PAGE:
Adobe Education Summit 2015

Back in November I was fortunate enough to attend this year’s Adobe Education Summit.  I must admit it is a while since I have really used an Adobe product, beyond the obvious freebie ones and Connect, so I really just wanted to see what was happening with their suite of tools.  Indeed, in the past, Photoshop and Dreamweaver were two of my most used tools, in fact I used to support art students in developing their capability in those tools.  The focus on the day being largely being on the more artistic tools in Adobe’s suite, i.e. the Creative Cloud.

The event was the second held in the UK and was made up, as tends to be the way, between some official corporate messaging, user demos and thought leadership.  The event was also, to an extent, a celebration of 25 years of Photoshop – a pretty amazing fact in-itself considering the way tech has changed in that time.

Adobe keynote

This looked at some of the big trends they seeing from a generational, digital transformation and education sector perspective.  Nothing too much new in what was discussed but they did stress the rise of the Chief Marketing Officer in (higher) education and the impact competition and student demand is having.  On the marketing front, the Adobe ‘Marketing Cloud’ empowers schools and companies.

In terms of learning outcomes there was a mention for Tony Wagner’s more transferable skills (aka survival skills) vs student demand to see clearly what the tangible skills they will get from their studies.  There are clearly some crossovers here to capability education and assessment models that offer alternatives to the 1st/2nd/3rd model.  Interestingly, Adobe are hiring on demonstration of transferable skills – the technical expertise can, they argue, be taught in house.  With my L&D hat on this was obviously interesting to hear.

There were some interesting stats thrown in around the way, for example 72% of students surveyed wanted to be able to look at study options and information to help choose schools on their mobile.  Adobe’s positioning through the student life-cycle looking to help with:

Attract > Engage > Empower

Within engage, they have performed multiple activities, including working with universities on interactive books and mobile apps.  Meanwhile tools like the ‘Document Cloud’ can help organizations with their operations (including the digitization of forms).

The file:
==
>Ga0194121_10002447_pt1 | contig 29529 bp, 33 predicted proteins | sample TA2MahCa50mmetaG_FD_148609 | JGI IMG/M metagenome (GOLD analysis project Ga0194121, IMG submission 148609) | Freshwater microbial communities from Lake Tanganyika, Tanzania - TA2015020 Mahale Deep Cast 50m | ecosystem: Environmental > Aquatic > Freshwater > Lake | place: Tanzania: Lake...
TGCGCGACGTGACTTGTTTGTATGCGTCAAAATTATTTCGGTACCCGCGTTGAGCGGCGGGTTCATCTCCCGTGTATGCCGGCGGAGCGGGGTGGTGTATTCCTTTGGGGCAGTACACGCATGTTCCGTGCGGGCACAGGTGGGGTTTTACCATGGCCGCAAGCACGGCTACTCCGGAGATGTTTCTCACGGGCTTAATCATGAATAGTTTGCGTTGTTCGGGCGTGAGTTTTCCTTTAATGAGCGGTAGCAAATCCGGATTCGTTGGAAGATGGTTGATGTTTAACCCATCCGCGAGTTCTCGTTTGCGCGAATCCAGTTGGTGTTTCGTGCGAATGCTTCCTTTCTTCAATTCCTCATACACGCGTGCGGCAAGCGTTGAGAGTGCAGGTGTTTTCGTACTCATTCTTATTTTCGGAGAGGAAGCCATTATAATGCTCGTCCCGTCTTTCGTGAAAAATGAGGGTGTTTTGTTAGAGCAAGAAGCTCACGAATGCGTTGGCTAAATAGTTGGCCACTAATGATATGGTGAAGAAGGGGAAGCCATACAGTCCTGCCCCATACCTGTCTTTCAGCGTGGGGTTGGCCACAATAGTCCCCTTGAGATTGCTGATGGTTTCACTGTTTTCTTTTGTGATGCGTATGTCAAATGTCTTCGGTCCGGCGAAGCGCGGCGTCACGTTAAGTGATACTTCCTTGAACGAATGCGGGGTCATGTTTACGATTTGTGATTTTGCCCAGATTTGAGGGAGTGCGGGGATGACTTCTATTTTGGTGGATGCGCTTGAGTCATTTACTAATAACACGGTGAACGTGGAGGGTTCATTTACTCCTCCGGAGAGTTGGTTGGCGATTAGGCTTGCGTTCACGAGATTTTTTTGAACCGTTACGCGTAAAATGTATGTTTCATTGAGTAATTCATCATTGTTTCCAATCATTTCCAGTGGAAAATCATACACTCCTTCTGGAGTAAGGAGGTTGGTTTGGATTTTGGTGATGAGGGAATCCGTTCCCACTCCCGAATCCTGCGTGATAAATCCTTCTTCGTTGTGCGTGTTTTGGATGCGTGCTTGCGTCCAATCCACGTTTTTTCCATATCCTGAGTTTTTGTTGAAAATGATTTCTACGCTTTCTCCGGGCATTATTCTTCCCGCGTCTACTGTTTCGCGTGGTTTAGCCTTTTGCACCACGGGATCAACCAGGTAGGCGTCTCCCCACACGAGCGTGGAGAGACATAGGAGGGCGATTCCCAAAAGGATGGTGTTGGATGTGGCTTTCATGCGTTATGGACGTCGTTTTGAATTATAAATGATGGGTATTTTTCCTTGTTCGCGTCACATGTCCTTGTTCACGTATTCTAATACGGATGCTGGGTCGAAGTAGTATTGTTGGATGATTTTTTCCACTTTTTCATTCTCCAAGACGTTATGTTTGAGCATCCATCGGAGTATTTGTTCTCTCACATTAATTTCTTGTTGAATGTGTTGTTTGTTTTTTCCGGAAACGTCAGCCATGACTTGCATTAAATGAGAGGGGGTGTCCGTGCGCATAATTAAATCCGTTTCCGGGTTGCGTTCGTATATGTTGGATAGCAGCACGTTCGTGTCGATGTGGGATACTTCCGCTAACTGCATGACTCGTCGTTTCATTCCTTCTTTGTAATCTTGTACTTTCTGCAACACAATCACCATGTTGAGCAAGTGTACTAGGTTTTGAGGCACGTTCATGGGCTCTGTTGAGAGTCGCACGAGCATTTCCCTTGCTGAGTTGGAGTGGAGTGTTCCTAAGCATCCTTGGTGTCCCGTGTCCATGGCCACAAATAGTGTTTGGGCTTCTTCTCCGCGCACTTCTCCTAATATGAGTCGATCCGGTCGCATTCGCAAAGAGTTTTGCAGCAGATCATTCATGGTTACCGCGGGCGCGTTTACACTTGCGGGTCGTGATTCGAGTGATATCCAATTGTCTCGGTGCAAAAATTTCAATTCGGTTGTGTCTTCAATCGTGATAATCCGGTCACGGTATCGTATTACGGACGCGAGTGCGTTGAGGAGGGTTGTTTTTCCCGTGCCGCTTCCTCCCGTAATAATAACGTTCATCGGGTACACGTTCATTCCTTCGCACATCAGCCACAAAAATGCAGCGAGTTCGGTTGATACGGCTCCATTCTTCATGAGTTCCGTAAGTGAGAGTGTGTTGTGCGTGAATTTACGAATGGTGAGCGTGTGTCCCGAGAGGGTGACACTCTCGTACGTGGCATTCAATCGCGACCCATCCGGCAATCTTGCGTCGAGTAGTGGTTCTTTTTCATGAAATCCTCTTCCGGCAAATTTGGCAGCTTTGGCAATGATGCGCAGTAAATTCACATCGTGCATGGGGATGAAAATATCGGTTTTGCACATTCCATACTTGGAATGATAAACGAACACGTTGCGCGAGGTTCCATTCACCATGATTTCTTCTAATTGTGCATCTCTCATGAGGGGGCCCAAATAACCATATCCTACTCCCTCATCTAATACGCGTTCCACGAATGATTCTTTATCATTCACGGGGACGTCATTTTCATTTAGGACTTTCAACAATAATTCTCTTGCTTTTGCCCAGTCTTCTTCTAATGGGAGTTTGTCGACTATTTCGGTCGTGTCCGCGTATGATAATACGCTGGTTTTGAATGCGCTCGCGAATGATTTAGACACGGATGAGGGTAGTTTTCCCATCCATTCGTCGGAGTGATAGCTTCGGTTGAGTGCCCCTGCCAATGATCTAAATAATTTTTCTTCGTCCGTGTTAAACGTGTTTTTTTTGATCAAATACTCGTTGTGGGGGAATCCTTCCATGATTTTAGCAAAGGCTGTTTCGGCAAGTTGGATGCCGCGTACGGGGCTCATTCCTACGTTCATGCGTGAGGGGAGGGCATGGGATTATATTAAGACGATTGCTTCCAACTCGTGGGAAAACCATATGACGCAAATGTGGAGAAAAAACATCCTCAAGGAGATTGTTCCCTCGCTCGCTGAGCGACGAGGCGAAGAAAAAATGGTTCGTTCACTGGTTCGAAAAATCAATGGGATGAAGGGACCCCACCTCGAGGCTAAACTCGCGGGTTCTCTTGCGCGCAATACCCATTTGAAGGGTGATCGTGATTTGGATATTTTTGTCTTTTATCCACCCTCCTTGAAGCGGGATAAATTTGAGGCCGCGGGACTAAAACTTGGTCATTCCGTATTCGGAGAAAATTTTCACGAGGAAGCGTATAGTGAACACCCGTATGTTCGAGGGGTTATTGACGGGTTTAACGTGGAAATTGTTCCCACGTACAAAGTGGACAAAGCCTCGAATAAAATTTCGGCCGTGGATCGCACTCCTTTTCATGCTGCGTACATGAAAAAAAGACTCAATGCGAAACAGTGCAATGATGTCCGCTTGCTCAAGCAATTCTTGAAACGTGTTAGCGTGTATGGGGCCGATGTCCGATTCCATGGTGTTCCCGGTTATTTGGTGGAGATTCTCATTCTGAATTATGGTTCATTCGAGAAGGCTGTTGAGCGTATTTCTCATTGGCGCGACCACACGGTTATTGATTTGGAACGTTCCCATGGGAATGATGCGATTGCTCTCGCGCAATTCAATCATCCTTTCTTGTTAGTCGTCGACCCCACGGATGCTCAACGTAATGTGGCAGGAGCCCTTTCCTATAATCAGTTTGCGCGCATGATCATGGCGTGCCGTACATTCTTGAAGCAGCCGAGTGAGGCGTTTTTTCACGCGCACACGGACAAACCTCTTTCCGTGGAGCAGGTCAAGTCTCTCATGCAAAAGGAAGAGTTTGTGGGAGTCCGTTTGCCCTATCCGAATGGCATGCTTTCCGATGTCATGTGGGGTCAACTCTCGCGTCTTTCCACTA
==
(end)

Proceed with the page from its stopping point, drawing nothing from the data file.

Some organizational uses of Creative Cloud were considered, for example Uber’s phenomenal growth has been powered by ‘Creative Sync’ where head office can retain control over core marketing assets centrally, with different countries able to make use of them.  The advantage being that any updates at HQ will automatically filter through to the websites.  In the education space there was a look at Clemson Uni in the US who have taken the approach of “creativity as a competitive differentiator”, with digital creativity embedded across curricula and the whole organization (seemingly) working to this end.  Some of the tangible ways this has impacted have included library space being handed over to students for video production and other products.  Indeed students are expected to product an ePortfolio as a concrete piece of evidence beyond their resume.

I must admit that I had largely heard of a decline in use of Creative Cloud due to cost issues, however, growth numbers are apparently strong.  Perhaps I need to look again!  The ‘Digital Publishing Suite’ certainly looked an easy way to create mobile apps (no coding).

Finally there were plugs for the peer support available via the ‘Adobe Education Exchange’ and the value in some of the certifications available.

Adobe demos

There were a few main messages from these:

  1. no longer just about desktop, more and more about cool mobile apps
  2. increasingly about to work on a project across device and switching between apps
  3. mobile apps aiming to be fun and easy but with real utility, especially when combined with desktop

The main apps to catch my attention:

  1. CaptureCC: capture traditional media for digital work (i.e. hand drawn to vector), a little like OfficeLens for creative types 😉
  2. Premiere Clip: video stories